Have you ever disliked something very much in spite of it being good for you? I am normally not the person but amaranth was one of those things for me. I tried making it on several occasions a few different ways, and every time I felt the same way–I DON’T LIKE IT! Oh, I knew it was good for me, I have seen the nutrient content:
- Protein (complete protein you all )
and various vitamins; and I wanted to like it… very much, but the truth is, every time I saw it in the bulk section at Whole Foods, I avoided it like the black plague. That is until a few days ago.
Change of Heart
A week or so back, I came across a video which intrigued me. It showed how you can POP amaranth like pop corn. It looked CUTE popped, and I was hoping that it tasted even better, because I was determined to find a way to like this little grain. So… we finally moved last week and settled in; and this week I allowed myself some time for playing in the kitchen. I went out to the nearest Whole Foods, bought a small amount of amaranth, just in case I still did not like it, watched the video and went to experimenting… On my third try, after burning the first two batches, I finally got a uniform, un-burnt, tiny pillows of airy goodness, and I… LIKED IT!
The same night, having popped all of the amaranth I bought, while making a mess around the stove area, I tried eating it several ways. Like a bar (image above), by simply mixing popped amaranth with some honey and a dash of salt, then as a cereal, with a tad of honey and cherries:
I later had it mixed with raisins and apple chunks… and loved every single variation I tried. There was hope after all! Not to mention that Hubby liked everything I made with it too… except for the mess in the kitchen which I asked him to clean up for me.
Yesterday, on the way home from church, I made sure to stop by Whole Foods to get more grains because I had an idea . We got home and I began the grain popping party, although this time I got smarter and used a deeper pan, so nothing was going to sneak out and make a mess, because Hubby was not going to be up for another amaranth cleaning chore . I popped enough grain to last us a couple of days, if eaten as cereal. But who would wants to stop there?! Remember–I had an idea! And let me tell you, if you have kiddos, they will LOVE making this recipe with you. It is FUN, FUN, FUN!
Puffed Amaranth Energy Bars
Yes, having already created perfect Vegalicious bars (recipe for which you will find in the HIGH ON RAW ebook), I wanted MORE–I wanted to see if I can make a delicious popped amaranth bar as well… and I KNEW that I could. So, you get to enjoy the popped fruit of my labor. (Hold tight to your seats, I will tell you HOW to pop amaranth too .)
yields 14+ bars
- 2 cups popped amaranth
- 1 cup raisins (or other dried fruit; I would love to try apricot next time, or even do half and half )
- 1/2 cup chia seeds
- 1/2 tsp Himalayan salt (or less)
- 1 cup sunflower seeds
- 1/2 cup cashews, or soaked/prehydrated almonds, chopped into chunks*
- 1/2 cup raw honey (if you feel like this is not enough, you can add a couple more tbsps)
- optional: you can add zest of 1-2 lemons or oranges for beautiful aroma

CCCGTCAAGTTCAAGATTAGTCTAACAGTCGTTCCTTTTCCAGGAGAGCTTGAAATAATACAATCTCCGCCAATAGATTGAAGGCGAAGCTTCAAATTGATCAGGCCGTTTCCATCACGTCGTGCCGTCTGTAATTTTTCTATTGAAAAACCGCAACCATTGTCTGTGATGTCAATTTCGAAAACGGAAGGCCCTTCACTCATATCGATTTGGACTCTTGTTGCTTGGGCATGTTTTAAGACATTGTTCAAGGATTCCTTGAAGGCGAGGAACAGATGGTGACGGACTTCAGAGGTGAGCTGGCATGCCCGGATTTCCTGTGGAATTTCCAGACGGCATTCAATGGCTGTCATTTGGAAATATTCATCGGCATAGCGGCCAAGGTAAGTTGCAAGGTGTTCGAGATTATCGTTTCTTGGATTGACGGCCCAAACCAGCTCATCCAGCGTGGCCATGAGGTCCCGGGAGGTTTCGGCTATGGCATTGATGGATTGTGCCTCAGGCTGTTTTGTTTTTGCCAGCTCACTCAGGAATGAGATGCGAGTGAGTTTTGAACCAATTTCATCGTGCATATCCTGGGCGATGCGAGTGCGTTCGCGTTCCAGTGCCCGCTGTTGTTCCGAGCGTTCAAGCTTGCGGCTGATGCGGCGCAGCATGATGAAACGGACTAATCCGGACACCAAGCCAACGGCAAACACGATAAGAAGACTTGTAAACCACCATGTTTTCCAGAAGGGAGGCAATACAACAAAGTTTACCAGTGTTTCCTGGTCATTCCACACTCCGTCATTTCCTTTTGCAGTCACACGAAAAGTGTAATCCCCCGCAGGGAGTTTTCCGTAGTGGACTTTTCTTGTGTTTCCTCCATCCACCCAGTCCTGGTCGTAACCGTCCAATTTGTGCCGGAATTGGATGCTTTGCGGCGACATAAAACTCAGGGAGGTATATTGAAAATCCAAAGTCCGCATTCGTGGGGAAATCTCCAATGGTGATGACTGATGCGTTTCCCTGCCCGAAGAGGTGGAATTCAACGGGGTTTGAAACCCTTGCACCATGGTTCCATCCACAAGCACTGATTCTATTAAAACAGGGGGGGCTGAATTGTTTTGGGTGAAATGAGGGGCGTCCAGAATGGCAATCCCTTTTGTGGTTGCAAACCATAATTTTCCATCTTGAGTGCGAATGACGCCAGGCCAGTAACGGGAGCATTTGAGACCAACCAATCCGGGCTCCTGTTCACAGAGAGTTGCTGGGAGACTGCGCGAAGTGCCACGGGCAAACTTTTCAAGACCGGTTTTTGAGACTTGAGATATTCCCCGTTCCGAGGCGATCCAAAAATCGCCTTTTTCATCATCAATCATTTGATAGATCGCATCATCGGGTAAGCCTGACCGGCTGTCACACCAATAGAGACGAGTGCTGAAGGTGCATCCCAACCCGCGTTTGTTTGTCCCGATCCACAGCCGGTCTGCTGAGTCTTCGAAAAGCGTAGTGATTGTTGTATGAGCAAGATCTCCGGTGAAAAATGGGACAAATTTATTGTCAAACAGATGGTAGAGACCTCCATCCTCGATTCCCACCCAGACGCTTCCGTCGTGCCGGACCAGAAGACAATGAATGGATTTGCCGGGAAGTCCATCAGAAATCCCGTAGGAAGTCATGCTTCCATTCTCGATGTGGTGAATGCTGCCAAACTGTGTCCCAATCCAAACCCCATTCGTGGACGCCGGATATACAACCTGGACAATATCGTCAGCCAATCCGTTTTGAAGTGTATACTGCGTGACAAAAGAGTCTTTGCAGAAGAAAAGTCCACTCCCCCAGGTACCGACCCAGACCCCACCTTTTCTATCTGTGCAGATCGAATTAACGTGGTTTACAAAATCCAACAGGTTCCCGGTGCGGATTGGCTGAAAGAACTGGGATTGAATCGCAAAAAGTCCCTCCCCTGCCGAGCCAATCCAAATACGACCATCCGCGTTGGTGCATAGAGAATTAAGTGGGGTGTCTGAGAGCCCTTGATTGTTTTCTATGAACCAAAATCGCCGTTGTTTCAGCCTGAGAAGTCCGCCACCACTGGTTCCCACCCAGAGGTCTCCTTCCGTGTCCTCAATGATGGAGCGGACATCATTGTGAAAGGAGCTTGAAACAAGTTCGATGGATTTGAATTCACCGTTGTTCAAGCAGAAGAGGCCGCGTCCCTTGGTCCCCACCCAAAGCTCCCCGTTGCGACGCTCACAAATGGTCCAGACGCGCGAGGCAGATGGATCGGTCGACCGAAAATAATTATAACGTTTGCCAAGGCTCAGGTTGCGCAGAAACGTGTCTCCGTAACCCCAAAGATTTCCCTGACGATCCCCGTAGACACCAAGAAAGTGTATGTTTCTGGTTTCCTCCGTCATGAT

*click on the link to see why and how to soak/dehydrate nuts
- Place all ingredients into a bowl, and combine until it clumps together (I used a spatula to do this)–see image below
- Prepare two dehydrator sheets (I use 9-tray Excalibur dehydrator), line them with non-stick sheets over the mesh sheets
- Dump half of the mixture on each sheet (second image below)
- Using a spatula and one hand divide mixture on each sheet into 7 or more equal parts, forming into bars (you can also simply spread the mixture out, if you want to make cereal instead of bars); I would no try to form bars by hands, because at this point he mixture won’t stick all the way… except to your hands
- Place into a dehydrator, setting timer for 4 hours, and temperature between 115-118 F
- It might feel like the bars are falling apart, but that’s ok, after a few minutes in the dehydrator the honey will soften and the bars will be more pliable to mold into anything you want them to be, including fun round balls–especially fun for kids
- After 2 hours, if needed, press bar mixture tighter, to make sure it does not fall apart, and slide bars over onto the mesh sheets, removing non-stick sheets altogether
- Dehydrator for additional 2 hours, take out of the dehydrator and let cool off
- Store in an air tight container (I prefer to store mine in a refrigerator), but be careful–they might not last long enough to store –I made 14 bars today, and by now we have only 4 left. Hubby said: “It is not my fault you made them so good.” And I am okay living with that blame .
If you end up making 14 bars, each bar will have (as estimated using www.fitwatch.com):
Using another site I figured that each bar has only about 216 calories… so it’s hit and miss, but remember, whole foods eating is NOT about calorie counting, but rather about meeting our bodies’ nutritional needs!
How to Pop Amaranth
Now it is time to show you how to pop amaranth grains, so you can enjoy them too. Instead of trying to reinvent the wheel and create my own video, I found one on YouTube which does a great job:
- Beware, however, not to use non-stick surfaces. See this article WHY: Dangers of Non-Stick Cookware.
- I used my 7-ply deep pan–which prevented grain from popping all over the kitchen.
- I also found that after preheating the pan on medium setting (my electric oven goes from 0-10), I set it on 6, and popped all of the grain in small batches–about 2-3 tbsp at a time–it was the best way to avoid grain burning, but make sure to stir/shake the pan the entire time, because it takes only seconds for the grains to pop
- 1/4 cup of dry grain yields 1 cup of popped amaranth.
Let me know how your bars turn out when you make them, and what ingredients you choose to put into your bars.